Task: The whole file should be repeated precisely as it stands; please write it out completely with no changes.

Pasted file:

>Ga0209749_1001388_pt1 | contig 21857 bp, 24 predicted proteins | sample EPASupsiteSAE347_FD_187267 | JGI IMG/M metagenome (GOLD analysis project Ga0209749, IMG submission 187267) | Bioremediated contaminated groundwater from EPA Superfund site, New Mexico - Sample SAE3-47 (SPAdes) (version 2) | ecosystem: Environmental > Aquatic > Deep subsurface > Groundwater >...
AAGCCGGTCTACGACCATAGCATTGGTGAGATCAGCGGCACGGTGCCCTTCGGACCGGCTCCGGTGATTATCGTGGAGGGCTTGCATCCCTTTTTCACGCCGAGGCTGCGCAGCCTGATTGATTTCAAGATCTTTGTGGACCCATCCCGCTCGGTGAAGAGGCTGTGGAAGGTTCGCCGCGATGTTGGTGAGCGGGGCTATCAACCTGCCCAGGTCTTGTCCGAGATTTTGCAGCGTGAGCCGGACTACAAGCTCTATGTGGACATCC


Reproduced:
>Ga0209749_1001388_pt1 | contig 21857 bp, 24 predicted proteins | sample EPASupsiteSAE347_FD_187267 | JGI IMG/M metagenome (GOLD analysis project Ga0209749, IMG submission 187267) | Bioremediated contaminated groundwater from EPA Superfund site, New Mexico - Sample SAE3-47 (SPAdes) (version 2) | ecosystem: Environmental > Aquatic > Deep subsurface > Groundwater >...
AAGCCGGTCTACGACCATAGCATTGGTGAGATCAGCGGCACGGTGCCCTTCGGACCGGCTCCGGTGATTATCGTGGAGGGCTTGCATCCCTTTTTCACGCCGAGGCTGCGCAGCCTGATTGATTTCAAGATCTTTGTGGACCCATCCCGCTCGGTGAAGAGGCTGTGGAAGGTTCGCCGCGATGTTGGTGAGCGGGGCTATCAACCTGCCCAGGTCTTGTCCGAGATTTTGCAGCGTGAGCCGGACTACAAGCTCTATGTGGACATCC